• Opening a window and using an extractor fan during or after a hot bath/shower
  • Creating an airflow by opening windows on different sides of the home for around 20 minutes a day
  • Buying or making use of extractor fans within the home
  • Opening a window or using an extractor in the kitchen whilst cooking hot meals
  • (if living in a house) opening windows downstairs and upstairs, allowing the rising hot air to escape through upstairs windows, while cool, fresh air circulates in from the downstairs windows.

Track your humidity levels

Consider buying a Hygrometer. This device measures the levels of humidity in the air, which can indicate to you which rooms are creating the perfect environment for mould. This is a valuable maintenance and detection device that we offer.

Deal with it

If you find mould on any surfaces, clean it immediately with our anti-mould surface cleaner.

If mould reappears at a certain spot in your home, check to see if there is any leak or damage to the area that can be letting moisture in. If so, contact your landlord or trusted tradesman to fix the issue.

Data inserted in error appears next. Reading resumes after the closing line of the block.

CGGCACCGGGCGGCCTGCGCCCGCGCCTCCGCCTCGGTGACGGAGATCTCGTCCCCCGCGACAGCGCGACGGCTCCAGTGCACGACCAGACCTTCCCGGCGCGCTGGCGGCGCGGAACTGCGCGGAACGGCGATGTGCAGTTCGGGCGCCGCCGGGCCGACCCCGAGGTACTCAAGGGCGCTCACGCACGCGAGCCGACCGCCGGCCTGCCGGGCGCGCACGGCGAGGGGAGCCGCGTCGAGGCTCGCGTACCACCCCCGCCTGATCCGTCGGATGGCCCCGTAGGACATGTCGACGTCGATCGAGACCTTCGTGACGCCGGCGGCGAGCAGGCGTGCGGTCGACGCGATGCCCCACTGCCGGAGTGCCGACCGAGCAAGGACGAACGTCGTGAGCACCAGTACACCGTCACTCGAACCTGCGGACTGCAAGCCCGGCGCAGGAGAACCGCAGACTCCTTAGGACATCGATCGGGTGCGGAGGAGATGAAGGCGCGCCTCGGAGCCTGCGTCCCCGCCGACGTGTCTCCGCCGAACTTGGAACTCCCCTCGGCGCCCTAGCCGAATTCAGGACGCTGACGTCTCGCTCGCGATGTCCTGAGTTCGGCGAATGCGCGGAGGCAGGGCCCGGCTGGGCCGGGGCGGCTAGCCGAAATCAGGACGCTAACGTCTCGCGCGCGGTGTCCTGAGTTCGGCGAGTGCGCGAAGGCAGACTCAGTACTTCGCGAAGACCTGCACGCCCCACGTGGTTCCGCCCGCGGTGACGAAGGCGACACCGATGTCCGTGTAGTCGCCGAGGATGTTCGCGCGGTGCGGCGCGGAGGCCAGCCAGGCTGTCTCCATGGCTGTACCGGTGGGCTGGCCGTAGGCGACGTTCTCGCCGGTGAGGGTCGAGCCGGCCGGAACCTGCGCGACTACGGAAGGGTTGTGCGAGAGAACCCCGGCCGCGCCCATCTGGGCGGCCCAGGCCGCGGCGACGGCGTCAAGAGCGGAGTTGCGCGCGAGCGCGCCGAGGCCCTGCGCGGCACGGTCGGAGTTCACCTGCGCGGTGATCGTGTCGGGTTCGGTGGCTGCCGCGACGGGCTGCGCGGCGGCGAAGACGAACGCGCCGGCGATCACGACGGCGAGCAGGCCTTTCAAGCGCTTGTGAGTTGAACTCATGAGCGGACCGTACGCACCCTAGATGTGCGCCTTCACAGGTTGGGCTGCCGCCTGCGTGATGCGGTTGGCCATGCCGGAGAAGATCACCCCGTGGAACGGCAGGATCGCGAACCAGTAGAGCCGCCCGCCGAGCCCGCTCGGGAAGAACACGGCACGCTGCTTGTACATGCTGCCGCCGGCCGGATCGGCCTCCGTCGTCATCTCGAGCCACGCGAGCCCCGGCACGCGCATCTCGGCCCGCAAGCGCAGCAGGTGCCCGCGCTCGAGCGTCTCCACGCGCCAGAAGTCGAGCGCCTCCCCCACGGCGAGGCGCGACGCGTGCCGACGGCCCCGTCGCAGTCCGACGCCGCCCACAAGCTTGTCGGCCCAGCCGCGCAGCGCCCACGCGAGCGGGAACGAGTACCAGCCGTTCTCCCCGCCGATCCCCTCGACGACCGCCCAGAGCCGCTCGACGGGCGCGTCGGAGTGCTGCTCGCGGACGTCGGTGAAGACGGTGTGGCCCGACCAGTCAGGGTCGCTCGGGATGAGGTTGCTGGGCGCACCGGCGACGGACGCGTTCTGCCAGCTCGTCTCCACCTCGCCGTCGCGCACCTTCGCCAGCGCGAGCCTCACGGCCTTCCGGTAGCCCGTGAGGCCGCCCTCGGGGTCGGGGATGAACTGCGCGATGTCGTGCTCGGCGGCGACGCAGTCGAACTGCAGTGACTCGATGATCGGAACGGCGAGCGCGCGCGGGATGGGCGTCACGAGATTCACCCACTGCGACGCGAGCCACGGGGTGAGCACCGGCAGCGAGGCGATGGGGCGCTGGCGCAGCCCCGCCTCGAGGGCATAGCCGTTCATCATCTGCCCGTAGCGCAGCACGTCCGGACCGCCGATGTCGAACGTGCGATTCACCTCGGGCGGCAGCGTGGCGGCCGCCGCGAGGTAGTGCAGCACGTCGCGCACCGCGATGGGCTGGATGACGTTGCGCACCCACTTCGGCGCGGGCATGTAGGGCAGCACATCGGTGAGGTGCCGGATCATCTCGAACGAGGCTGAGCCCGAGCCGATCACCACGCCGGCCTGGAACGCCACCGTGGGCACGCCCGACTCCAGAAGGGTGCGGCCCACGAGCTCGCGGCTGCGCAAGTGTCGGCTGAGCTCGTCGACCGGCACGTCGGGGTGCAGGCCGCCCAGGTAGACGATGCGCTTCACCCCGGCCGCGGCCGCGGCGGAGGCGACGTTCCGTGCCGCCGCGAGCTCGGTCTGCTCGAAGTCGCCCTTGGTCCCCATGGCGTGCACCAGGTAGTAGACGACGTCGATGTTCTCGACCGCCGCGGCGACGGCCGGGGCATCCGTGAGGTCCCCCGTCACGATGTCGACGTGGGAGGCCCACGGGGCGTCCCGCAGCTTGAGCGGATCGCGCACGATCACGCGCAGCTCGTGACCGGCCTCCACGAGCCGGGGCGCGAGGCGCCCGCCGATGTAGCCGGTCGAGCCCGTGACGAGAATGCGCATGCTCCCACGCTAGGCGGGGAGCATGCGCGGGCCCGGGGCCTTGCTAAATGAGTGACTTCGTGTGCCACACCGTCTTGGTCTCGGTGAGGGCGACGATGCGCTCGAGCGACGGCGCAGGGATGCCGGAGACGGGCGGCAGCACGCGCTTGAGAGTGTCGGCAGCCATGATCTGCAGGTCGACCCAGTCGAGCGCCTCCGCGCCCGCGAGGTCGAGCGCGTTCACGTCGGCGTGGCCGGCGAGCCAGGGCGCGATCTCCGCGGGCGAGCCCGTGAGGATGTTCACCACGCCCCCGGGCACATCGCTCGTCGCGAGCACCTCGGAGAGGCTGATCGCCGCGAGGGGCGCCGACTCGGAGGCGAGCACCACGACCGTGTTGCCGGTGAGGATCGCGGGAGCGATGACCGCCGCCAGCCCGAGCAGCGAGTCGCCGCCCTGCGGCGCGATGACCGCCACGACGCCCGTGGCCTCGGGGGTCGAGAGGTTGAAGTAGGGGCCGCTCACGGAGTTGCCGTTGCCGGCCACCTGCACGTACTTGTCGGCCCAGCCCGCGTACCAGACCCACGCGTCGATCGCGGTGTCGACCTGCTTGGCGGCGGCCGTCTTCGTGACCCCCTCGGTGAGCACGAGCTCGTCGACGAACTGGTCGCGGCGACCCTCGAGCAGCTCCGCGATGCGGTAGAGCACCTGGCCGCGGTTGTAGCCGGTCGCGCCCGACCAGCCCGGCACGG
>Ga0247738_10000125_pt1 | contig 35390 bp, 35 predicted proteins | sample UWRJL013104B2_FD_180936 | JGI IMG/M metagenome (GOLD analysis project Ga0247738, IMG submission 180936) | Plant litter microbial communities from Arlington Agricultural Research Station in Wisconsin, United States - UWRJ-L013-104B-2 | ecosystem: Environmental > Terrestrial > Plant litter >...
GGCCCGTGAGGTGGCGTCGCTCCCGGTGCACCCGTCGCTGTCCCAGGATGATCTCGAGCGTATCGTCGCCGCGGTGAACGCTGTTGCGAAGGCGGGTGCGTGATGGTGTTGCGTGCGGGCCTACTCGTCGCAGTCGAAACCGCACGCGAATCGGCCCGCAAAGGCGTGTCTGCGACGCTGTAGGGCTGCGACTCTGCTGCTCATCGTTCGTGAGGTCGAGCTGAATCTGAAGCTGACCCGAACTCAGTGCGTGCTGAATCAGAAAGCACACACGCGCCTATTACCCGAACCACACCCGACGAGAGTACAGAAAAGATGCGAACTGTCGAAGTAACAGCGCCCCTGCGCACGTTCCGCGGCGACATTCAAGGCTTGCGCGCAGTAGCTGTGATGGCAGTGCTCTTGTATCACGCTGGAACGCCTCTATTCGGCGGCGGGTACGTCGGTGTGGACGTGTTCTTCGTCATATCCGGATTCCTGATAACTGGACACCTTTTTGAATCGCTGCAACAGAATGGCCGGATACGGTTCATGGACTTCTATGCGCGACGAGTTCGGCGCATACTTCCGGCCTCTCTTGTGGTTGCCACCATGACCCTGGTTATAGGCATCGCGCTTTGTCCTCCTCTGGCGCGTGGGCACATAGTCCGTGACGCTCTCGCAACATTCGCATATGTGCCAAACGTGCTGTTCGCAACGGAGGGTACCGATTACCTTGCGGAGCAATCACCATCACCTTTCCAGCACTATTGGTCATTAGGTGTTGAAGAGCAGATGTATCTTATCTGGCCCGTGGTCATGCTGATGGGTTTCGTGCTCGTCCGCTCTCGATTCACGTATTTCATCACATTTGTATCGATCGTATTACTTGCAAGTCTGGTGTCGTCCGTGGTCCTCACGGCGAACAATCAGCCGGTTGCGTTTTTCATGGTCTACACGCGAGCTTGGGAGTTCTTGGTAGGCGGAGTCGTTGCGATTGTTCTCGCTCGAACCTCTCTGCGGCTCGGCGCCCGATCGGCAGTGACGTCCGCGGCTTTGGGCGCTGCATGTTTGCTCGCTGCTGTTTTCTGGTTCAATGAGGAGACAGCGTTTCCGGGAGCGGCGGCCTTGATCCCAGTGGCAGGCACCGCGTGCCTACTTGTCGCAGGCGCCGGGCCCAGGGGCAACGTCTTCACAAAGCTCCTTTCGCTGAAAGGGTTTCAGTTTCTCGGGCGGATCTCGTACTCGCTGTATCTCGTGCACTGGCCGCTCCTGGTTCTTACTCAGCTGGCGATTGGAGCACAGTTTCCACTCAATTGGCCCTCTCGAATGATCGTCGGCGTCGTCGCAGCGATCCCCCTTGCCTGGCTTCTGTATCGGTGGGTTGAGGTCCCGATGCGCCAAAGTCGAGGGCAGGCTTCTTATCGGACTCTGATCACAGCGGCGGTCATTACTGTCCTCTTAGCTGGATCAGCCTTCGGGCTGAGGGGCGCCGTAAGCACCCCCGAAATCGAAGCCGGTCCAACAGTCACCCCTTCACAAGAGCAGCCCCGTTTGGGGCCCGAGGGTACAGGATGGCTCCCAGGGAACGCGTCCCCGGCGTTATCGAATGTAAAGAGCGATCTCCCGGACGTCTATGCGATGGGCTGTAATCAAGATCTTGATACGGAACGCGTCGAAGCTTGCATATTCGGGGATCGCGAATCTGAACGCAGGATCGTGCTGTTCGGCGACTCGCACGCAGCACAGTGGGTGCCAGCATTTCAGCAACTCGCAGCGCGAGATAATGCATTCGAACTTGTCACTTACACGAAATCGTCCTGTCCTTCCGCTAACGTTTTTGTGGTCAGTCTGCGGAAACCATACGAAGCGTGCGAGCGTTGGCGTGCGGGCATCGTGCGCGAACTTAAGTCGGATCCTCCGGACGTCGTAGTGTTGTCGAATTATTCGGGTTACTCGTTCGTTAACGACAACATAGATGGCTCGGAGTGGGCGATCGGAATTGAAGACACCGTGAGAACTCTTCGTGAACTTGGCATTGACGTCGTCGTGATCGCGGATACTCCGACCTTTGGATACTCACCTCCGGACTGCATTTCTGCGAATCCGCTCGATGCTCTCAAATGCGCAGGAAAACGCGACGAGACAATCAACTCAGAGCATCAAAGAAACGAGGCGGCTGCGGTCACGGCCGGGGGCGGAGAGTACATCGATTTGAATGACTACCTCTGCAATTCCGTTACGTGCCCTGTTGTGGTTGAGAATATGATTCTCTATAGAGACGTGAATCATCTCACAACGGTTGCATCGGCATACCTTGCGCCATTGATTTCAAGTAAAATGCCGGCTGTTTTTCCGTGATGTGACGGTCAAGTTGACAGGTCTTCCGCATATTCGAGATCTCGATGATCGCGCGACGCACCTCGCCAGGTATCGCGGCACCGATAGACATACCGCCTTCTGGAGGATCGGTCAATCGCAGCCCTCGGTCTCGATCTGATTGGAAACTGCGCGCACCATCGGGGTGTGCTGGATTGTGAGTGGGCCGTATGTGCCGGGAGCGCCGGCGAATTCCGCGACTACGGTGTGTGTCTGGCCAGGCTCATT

Browse our mould control options for the best possible solutions to dealing with mould.

Please note that these steps will not completely defend against mould if there are leakage issues in your home, but will certainly help to mitigate the growth of mould if done on a regular basis.

I-Sells – Ducting and ventilation

We at I-Sells endeavour to make sure our customers have all the information they need before choosing to invest in our mould solutions. Be sure to visit our blog page to gain knowledge on the wide array of factors and issues surrounding ventilation, mould, condensation, and much more.

We hope to have answered the question ‘What is HVAC and ducting?’

We understand you may have more questions, Please do not hesitate to contact us for more information with regard to whatever you may need our help with. If you’d like to send us an email, click here. For other contact options, see below:

Call us on 020 8463 9696

Visit us at our showroom:

*OPENING TIMES*

Monday – Friday: 8:00 am to 5:30 pm

Saturday: 9:00 am to 12:00 pm

Sunday: Closed

15 St John’s Parade

Sidcup, Kent

DA14 6ES

United Kingdom